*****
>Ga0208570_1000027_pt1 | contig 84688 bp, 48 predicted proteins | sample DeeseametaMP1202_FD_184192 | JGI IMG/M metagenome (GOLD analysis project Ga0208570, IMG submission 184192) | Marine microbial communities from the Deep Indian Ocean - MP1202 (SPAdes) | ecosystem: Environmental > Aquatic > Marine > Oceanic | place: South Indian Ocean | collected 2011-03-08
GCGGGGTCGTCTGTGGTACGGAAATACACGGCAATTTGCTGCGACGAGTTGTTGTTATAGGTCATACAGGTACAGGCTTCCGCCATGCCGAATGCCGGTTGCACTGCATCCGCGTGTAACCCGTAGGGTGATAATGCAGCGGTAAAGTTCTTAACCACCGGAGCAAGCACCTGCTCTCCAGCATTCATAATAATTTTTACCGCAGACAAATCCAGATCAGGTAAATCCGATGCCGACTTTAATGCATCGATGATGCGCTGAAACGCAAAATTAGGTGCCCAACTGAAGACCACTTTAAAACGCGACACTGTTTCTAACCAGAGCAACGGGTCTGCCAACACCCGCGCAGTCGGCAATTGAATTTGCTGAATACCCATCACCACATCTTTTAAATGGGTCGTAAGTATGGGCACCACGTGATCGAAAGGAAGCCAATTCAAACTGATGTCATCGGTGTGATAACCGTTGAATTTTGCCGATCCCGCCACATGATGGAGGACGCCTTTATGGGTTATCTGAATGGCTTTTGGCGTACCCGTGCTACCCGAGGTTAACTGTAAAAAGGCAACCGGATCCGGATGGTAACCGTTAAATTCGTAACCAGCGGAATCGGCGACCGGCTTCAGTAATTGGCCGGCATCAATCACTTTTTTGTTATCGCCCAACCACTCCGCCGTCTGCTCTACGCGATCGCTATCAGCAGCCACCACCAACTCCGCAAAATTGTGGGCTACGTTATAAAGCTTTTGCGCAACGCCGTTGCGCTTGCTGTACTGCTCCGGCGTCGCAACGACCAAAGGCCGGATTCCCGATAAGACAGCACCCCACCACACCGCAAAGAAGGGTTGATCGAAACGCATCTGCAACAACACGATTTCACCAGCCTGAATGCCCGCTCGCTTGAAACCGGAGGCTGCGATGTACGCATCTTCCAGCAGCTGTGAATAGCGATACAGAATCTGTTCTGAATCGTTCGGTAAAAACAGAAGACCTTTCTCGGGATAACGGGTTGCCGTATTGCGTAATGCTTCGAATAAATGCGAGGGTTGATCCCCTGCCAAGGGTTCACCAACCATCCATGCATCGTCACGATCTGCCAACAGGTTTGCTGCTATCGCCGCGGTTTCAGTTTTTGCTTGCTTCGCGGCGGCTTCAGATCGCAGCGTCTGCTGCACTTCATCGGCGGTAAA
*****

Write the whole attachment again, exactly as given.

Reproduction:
>Ga0208570_1000027_pt1 | contig 84688 bp, 48 predicted proteins | sample DeeseametaMP1202_FD_184192 | JGI IMG/M metagenome (GOLD analysis project Ga0208570, IMG submission 184192) | Marine microbial communities from the Deep Indian Ocean - MP1202 (SPAdes) | ecosystem: Environmental > Aquatic > Marine > Oceanic | place: South Indian Ocean | collected 2011-03-08
GCGGGGTCGTCTGTGGTACGGAAATACACGGCAATTTGCTGCGACGAGTTGTTGTTATAGGTCATACAGGTACAGGCTTCCGCCATGCCGAATGCCGGTTGCACTGCATCCGCGTGTAACCCGTAGGGTGATAATGCAGCGGTAAAGTTCTTAACCACCGGAGCAAGCACCTGCTCTCCAGCATTCATAATAATTTTTACCGCAGACAAATCCAGATCAGGTAAATCCGATGCCGACTTTAATGCATCGATGATGCGCTGAAACGCAAAATTAGGTGCCCAACTGAAGACCACTTTAAAACGCGACACTGTTTCTAACCAGAGCAACGGGTCTGCCAACACCCGCGCAGTCGGCAATTGAATTTGCTGAATACCCATCACCACATCTTTTAAATGGGTCGTAAGTATGGGCACCACGTGATCGAAAGGAAGCCAATTCAAACTGATGTCATCGGTGTGATAACCGTTGAATTTTGCCGATCCCGCCACATGATGGAGGACGCCTTTATGGGTTATCTGAATGGCTTTTGGCGTACCCGTGCTACCCGAGGTTAACTGTAAAAAGGCAACCGGATCCGGATGGTAACCGTTAAATTCGTAACCAGCGGAATCGGCGACCGGCTTCAGTAATTGGCCGGCATCAATCACTTTTTTGTTATCGCCCAACCACTCCGCCGTCTGCTCTACGCGATCGCTATCAGCAGCCACCACCAACTCCGCAAAATTGTGGGCTACGTTATAAAGCTTTTGCGCAACGCCGTTGCGCTTGCTGTACTGCTCCGGCGTCGCAACGACCAAAGGCCGGATTCCCGATAAGACAGCACCCCACCACACCGCAAAGAAGGGTTGATCGAAACGCATCTGCAACAACACGATTTCACCAGCCTGAATGCCCGCTCGCTTGAAACCGGAGGCTGCGATGTACGCATCTTCCAGCAGCTGTGAATAGCGATACAGAATCTGTTCTGAATCGTTCGGTAAAAACAGAAGACCTTTCTCGGGATAACGGGTTGCCGTATTGCGTAATGCTTCGAATAAATGCGAGGGTTGATCCCCTGCCAAGGGTTCACCAACCATCCATGCATCGTCACGATCTGCCAACAGGTTTGCTGCTATCGCCGCGGTTTCAGTTTTTGCTTGCTTCGCGGCGGCTTCAGATCGCAGCGTCTGCTGCACTTCATCGGCGGTAAA